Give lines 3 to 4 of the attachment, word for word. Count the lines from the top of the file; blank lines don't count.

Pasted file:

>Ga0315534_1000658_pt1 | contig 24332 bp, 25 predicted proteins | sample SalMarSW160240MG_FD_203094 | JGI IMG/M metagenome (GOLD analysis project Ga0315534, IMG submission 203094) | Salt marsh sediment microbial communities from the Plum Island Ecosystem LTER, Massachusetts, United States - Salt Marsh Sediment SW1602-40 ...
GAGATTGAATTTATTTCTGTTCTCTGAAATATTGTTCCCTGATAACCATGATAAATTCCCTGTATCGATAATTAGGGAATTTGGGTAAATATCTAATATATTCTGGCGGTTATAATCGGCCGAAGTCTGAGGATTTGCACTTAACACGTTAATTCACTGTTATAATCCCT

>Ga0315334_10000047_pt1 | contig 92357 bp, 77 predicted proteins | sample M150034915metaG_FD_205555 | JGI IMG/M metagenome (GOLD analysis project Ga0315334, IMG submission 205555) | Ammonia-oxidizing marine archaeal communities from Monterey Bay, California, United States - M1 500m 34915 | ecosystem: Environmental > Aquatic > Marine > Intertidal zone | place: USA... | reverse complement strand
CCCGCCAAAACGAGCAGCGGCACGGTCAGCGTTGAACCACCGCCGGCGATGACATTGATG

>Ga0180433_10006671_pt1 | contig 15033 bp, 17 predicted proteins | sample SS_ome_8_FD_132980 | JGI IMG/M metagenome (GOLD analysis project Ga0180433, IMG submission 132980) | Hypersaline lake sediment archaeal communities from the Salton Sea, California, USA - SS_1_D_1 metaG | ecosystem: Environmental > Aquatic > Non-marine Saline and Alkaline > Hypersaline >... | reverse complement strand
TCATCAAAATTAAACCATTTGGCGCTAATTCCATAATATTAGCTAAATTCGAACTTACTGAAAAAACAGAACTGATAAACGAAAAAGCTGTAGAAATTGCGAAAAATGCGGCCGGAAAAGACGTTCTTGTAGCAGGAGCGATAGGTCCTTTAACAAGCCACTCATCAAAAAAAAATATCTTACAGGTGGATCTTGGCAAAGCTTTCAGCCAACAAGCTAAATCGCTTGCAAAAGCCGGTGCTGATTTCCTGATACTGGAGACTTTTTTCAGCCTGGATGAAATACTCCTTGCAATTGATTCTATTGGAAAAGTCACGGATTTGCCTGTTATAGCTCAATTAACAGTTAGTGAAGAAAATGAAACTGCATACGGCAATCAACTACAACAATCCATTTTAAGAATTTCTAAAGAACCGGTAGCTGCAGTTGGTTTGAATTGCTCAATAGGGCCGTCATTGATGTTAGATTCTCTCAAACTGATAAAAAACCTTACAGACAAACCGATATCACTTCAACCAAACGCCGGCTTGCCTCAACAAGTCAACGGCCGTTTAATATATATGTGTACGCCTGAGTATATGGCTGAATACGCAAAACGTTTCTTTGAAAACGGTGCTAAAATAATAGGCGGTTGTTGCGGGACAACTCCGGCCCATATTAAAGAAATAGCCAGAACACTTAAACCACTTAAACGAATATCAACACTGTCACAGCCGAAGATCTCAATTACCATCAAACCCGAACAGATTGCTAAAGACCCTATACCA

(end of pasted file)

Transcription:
>Ga0315334_10000047_pt1 | contig 92357 bp, 77 predicted proteins | sample M150034915metaG_FD_205555 | JGI IMG/M metagenome (GOLD analysis project Ga0315334, IMG submission 205555) | Ammonia-oxidizing marine archaeal communities from Monterey Bay, California, United States - M1 500m 34915 | ecosystem: Environmental > Aquatic > Marine > Intertidal zone | place: USA... | reverse complement strand
CCCGCCAAAACGAGCAGCGGCACGGTCAGCGTTGAACCACCGCCGGCGATGACATTGATG